Sixty-three percent of Americans describe the U.S. healthcare system as being in a “state of crisis” (14%) or having "major problems" (49%), according to a new Gallup poll, which is one of the least negative assessments in Gallup’s trend since 1994.
According to Gallup's annual Health and Healthcare poll, conducted November 1-14, 2019, the 63% currently rating the system negatively is below the average of 69%, tracked by Gallup since 1994. Only once, in November 2001, did the figure stray far from the average when it dropped to 49%. That record low came just after the 9/11 terrorist attacks when Americans' views were temporarily more positive on a variety of measures.
“The system continues to do pretty well in crisis—but fails in prevention, promotion, costs, and access,” says Jay Wolfson, DrPH, JD, associate vice president for health law, policy, and safety at the Morsani College of Medicine at the University of South Florida. “Access—getting an appointment to receive specialty treatment and services, has declined, even for those with insurance. For many with Obamacare—if they are not subsidized, then the premiums and copayments can be crippling. Both parties favor more transparency and more controls with respect to value for the trillions spent each year on healthcare. Healthcare executives need to get in front of these demands lest the government impose additional regulatory requirements upon them.”
The treatment of healthcare as a strict business versus healthcare as a community asset—“healthy people equals a healthy economy—should not be an ‘either/or’ but an ‘and,’” according to Wolfson. “Healthcare is a serious and complex business. But it also is a community trust. Healthcare executives can help to lead healthcare toward being more than just a business, or they may find governments and consumers finding greater displeasure at the lack of transparency in the face of manifestly poor cost, quality, and outcome data.”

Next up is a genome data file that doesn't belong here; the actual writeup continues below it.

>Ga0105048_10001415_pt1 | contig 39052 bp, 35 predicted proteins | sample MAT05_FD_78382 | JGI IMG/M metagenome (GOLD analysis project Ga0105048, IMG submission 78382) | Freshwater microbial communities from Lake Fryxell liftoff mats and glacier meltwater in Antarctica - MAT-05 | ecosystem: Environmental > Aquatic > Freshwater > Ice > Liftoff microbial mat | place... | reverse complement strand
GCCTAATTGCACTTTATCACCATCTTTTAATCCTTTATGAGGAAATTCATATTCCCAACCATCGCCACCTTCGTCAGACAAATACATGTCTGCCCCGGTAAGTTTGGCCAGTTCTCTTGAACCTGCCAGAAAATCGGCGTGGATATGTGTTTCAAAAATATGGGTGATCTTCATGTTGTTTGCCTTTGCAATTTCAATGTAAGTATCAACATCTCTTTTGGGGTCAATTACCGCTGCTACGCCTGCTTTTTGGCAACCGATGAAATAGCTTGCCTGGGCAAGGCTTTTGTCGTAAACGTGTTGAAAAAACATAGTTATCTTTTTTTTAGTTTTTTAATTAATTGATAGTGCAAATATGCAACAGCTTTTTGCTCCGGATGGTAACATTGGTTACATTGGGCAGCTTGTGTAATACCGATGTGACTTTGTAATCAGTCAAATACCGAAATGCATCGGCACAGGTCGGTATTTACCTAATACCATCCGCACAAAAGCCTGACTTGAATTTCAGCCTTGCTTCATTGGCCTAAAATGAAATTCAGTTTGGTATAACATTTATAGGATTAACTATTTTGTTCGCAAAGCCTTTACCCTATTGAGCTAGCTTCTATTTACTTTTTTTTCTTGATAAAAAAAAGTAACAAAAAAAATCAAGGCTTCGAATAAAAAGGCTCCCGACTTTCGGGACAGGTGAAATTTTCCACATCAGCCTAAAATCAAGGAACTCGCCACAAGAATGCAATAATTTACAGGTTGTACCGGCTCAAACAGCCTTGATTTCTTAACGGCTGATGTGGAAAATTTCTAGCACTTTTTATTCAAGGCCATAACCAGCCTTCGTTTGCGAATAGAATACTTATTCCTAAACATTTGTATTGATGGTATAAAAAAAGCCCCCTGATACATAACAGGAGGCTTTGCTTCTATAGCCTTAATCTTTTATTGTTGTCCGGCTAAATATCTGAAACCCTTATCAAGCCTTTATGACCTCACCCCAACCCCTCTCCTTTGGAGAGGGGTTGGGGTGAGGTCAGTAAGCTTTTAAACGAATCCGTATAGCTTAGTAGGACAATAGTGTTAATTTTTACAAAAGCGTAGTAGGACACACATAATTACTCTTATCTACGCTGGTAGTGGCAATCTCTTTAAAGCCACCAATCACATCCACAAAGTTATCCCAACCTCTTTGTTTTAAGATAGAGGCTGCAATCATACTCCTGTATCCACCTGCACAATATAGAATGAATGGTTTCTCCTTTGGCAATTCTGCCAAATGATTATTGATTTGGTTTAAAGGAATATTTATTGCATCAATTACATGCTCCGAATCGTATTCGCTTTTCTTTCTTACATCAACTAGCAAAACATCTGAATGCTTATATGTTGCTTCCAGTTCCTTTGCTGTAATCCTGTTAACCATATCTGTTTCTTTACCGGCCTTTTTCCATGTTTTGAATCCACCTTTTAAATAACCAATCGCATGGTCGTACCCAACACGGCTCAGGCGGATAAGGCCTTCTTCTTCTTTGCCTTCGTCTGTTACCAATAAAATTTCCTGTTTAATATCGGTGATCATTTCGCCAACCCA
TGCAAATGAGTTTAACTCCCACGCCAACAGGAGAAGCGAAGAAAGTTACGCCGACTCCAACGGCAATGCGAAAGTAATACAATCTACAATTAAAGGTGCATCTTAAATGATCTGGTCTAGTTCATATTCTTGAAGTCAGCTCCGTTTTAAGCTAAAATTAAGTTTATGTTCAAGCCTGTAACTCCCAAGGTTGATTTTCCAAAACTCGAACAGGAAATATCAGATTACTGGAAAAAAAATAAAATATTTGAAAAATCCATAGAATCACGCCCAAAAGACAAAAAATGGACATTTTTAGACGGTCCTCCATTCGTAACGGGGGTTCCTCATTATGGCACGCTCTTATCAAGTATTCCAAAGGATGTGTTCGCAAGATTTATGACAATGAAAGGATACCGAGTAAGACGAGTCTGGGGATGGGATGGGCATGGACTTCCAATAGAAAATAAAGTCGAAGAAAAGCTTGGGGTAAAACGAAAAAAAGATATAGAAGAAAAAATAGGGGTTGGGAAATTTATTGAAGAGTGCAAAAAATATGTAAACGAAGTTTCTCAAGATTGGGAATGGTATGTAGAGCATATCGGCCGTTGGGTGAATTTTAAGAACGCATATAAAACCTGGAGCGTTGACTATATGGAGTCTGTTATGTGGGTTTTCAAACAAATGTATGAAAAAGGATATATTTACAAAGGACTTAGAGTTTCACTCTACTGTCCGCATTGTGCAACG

Although Democrats’ and Democratic-leaning independents’ negative ratings of the healthcare system are lower this year than last (at 77% compared with 84% in 2018), they continue to be more negative than Republicans' and Republican-leaning independents. Meanwhile, Republicans' negative ratings of the system are at their lowest point since 2001, having dipped substantially each year since their peak of 80% in 2016.
Perception of the state of the U.S. healthcare system have been steady, with between 60% and 70% Americans assessing it as having at least major problems. This has been consistent across four presidencies with differing approaches to healthcare policy.
The poll also found:
- Democrats were more negative about the system during Republican George W. Bush's presidency and each year since Republican President Donald Trump has been in office.
- Republicans held more negative views during the latter years Democratic President Barack Obama was in office, from 2012 to 2016.
- The pattern was different in the first few years of Obama's presidency. During this time, Democrats' belief healthcare had major problems or worse remained elevated, but this subsided after the ACA passed in 2010, and fell further once major provisions of the ACA started taking effect in 2014.
The passage of the ACA demonstrably lowered the uninsured rate and expanded coverage for pre-existing conditions. But the political parties’ polarized reactions to the bill's passage suggest that a truly bipartisan effort at reform may be what's needed to assure the majority of Americans that the system's problems have been addressed.